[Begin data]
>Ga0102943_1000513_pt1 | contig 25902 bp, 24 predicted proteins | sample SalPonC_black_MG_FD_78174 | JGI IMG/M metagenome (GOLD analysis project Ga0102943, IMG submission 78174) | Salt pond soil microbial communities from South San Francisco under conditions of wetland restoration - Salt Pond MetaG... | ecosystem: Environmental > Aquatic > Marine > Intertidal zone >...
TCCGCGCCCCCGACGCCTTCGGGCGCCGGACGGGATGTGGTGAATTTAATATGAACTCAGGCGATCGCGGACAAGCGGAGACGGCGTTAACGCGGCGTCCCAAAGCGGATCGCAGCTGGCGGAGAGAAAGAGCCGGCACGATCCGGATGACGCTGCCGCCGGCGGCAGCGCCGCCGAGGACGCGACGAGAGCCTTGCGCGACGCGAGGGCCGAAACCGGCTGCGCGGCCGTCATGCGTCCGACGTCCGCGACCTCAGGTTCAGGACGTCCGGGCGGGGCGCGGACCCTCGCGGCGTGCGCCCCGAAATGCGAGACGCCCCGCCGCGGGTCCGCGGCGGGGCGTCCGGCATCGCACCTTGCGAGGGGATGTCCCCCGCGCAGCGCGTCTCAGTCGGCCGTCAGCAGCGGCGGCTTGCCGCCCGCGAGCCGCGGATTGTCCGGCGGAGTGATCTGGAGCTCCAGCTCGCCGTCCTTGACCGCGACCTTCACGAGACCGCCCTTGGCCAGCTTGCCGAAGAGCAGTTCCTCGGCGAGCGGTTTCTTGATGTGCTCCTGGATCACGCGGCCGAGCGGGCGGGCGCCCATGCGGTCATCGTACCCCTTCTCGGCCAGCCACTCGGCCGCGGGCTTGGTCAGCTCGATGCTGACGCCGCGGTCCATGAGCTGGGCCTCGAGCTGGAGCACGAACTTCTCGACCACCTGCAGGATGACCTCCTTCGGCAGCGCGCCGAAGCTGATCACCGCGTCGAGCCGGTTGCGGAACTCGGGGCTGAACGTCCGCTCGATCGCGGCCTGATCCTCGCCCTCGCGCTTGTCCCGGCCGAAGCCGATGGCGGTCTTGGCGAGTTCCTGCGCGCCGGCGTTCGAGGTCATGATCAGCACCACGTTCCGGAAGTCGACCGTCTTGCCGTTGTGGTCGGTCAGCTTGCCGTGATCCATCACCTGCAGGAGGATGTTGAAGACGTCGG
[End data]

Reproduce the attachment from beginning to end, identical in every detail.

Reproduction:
>Ga0102943_1000513_pt1 | contig 25902 bp, 24 predicted proteins | sample SalPonC_black_MG_FD_78174 | JGI IMG/M metagenome (GOLD analysis project Ga0102943, IMG submission 78174) | Salt pond soil microbial communities from South San Francisco under conditions of wetland restoration - Salt Pond MetaG... | ecosystem: Environmental > Aquatic > Marine > Intertidal zone >...
TCCGCGCCCCCGACGCCTTCGGGCGCCGGACGGGATGTGGTGAATTTAATATGAACTCAGGCGATCGCGGACAAGCGGAGACGGCGTTAACGCGGCGTCCCAAAGCGGATCGCAGCTGGCGGAGAGAAAGAGCCGGCACGATCCGGATGACGCTGCCGCCGGCGGCAGCGCCGCCGAGGACGCGACGAGAGCCTTGCGCGACGCGAGGGCCGAAACCGGCTGCGCGGCCGTCATGCGTCCGACGTCCGCGACCTCAGGTTCAGGACGTCCGGGCGGGGCGCGGACCCTCGCGGCGTGCGCCCCGAAATGCGAGACGCCCCGCCGCGGGTCCGCGGCGGGGCGTCCGGCATCGCACCTTGCGAGGGGATGTCCCCCGCGCAGCGCGTCTCAGTCGGCCGTCAGCAGCGGCGGCTTGCCGCCCGCGAGCCGCGGATTGTCCGGCGGAGTGATCTGGAGCTCCAGCTCGCCGTCCTTGACCGCGACCTTCACGAGACCGCCCTTGGCCAGCTTGCCGAAGAGCAGTTCCTCGGCGAGCGGTTTCTTGATGTGCTCCTGGATCACGCGGCCGAGCGGGCGGGCGCCCATGCGGTCATCGTACCCCTTCTCGGCCAGCCACTCGGCCGCGGGCTTGGTCAGCTCGATGCTGACGCCGCGGTCCATGAGCTGGGCCTCGAGCTGGAGCACGAACTTCTCGACCACCTGCAGGATGACCTCCTTCGGCAGCGCGCCGAAGCTGATCACCGCGTCGAGCCGGTTGCGGAACTCGGGGCTGAACGTCCGCTCGATCGCGGCCTGATCCTCGCCCTCGCGCTTGTCCCGGCCGAAGCCGATGGCGGTCTTGGCGAGTTCCTGCGCGCCGGCGTTCGAGGTCATGATCAGCACCACGTTCCGGAAGTCGACCGTCTTGCCGTTGTGGTCGGTCAGCTTGCCGTGATCCATCACCTGCAGGAGGATGTTGAAGACGTCGG